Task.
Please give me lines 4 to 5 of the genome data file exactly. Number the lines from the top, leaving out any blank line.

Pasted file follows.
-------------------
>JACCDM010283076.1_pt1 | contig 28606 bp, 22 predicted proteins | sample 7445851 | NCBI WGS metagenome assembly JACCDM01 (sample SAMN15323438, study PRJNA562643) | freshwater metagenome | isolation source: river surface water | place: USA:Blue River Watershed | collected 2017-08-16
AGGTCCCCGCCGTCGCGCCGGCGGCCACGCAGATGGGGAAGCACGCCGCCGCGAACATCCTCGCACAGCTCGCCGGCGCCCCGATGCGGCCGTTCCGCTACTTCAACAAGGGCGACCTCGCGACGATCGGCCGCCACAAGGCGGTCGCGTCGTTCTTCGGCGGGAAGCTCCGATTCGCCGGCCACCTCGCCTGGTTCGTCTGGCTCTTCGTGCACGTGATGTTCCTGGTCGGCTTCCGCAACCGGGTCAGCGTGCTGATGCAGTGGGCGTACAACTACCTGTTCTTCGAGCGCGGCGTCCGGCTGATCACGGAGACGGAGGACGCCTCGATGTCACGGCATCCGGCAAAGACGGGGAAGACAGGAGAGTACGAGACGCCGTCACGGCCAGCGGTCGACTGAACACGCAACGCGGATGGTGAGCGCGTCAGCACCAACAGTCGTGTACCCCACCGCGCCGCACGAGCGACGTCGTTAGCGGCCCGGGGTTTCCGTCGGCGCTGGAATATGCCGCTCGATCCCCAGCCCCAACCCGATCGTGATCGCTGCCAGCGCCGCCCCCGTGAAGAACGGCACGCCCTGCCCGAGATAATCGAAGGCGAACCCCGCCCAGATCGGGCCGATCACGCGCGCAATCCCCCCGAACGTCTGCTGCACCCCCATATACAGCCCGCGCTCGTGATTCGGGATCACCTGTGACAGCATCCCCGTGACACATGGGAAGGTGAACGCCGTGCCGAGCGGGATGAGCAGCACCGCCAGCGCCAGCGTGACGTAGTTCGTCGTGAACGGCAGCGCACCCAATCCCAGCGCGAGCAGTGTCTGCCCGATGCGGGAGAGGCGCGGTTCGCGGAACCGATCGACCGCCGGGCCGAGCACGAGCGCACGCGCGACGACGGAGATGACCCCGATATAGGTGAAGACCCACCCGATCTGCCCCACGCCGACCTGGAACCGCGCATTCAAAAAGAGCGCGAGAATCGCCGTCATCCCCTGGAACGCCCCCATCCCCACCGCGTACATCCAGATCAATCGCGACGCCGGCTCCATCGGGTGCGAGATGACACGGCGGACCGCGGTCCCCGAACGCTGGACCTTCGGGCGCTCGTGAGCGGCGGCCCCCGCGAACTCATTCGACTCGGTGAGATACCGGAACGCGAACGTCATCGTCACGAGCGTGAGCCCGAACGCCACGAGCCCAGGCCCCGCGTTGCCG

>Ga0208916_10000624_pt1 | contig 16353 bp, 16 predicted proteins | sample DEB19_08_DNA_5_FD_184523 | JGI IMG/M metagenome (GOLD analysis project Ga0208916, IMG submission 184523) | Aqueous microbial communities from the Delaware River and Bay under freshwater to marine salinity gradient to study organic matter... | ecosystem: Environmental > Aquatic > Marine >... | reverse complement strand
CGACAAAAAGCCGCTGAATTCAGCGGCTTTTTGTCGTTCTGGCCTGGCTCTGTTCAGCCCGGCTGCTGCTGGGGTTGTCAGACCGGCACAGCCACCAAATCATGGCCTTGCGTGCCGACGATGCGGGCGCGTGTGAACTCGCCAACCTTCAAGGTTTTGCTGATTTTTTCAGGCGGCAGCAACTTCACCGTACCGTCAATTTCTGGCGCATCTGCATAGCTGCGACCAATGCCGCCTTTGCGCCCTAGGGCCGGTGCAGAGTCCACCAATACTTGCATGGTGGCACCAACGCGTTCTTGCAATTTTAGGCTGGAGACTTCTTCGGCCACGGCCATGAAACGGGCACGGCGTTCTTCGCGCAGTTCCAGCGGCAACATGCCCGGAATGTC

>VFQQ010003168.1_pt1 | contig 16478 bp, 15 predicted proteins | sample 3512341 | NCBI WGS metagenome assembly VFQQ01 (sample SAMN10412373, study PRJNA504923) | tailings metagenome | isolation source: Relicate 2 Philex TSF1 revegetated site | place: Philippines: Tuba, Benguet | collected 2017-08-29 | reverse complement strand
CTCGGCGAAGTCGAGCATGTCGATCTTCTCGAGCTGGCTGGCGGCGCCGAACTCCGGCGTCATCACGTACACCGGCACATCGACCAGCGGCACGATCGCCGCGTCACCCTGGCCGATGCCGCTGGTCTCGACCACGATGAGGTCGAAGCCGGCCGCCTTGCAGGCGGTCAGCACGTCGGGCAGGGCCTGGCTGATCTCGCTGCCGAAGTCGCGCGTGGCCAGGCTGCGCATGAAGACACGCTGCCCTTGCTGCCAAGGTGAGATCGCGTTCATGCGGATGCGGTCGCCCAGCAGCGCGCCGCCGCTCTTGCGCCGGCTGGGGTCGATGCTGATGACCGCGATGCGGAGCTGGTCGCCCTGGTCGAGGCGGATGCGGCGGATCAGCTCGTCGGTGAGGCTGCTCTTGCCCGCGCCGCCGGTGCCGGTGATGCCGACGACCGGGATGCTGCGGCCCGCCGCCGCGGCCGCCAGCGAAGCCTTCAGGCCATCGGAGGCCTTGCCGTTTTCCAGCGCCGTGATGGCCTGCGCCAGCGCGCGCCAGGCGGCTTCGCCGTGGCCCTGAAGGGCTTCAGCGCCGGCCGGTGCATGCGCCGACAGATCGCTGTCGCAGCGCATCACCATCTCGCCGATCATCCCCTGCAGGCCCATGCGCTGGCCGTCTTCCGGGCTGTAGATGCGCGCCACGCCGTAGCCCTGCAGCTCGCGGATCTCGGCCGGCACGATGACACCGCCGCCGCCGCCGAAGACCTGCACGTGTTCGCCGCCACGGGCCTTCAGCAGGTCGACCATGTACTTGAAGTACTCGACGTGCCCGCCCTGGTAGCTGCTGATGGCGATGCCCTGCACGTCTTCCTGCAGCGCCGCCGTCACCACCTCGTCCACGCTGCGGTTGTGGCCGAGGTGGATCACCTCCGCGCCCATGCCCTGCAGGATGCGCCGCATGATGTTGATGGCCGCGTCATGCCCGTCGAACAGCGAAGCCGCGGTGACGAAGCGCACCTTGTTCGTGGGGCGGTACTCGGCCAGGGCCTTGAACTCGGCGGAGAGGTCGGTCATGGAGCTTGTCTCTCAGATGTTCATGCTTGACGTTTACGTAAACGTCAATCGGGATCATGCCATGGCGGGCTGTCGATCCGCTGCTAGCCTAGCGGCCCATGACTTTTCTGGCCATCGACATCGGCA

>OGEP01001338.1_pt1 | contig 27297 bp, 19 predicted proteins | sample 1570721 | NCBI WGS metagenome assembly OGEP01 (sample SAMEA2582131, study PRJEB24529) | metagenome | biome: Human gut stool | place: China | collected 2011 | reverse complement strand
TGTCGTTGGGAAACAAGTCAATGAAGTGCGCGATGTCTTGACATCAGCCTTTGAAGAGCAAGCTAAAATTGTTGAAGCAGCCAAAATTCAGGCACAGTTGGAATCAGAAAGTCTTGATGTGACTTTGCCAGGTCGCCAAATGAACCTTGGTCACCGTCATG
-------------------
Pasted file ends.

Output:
CGACAAAAAGCCGCTGAATTCAGCGGCTTTTTGTCGTTCTGGCCTGGCTCTGTTCAGCCCGGCTGCTGCTGGGGTTGTCAGACCGGCACAGCCACCAAATCATGGCCTTGCGTGCCGACGATGCGGGCGCGTGTGAACTCGCCAACCTTCAAGGTTTTGCTGATTTTTTCAGGCGGCAGCAACTTCACCGTACCGTCAATTTCTGGCGCATCTGCATAGCTGCGACCAATGCCGCCTTTGCGCCCTAGGGCCGGTGCAGAGTCCACCAATACTTGCATGGTGGCACCAACGCGTTCTTGCAATTTTAGGCTGGAGACTTCTTCGGCCACGGCCATGAAACGGGCACGGCGTTCTTCGCGCAGTTCCAGCGGCAACATGCCCGGAATGTC

>VFQQ010003168.1_pt1 | contig 16478 bp, 15 predicted proteins | sample 3512341 | NCBI WGS metagenome assembly VFQQ01 (sample SAMN10412373, study PRJNA504923) | tailings metagenome | isolation source: Relicate 2 Philex TSF1 revegetated site | place: Philippines: Tuba, Benguet | collected 2017-08-29 | reverse complement strand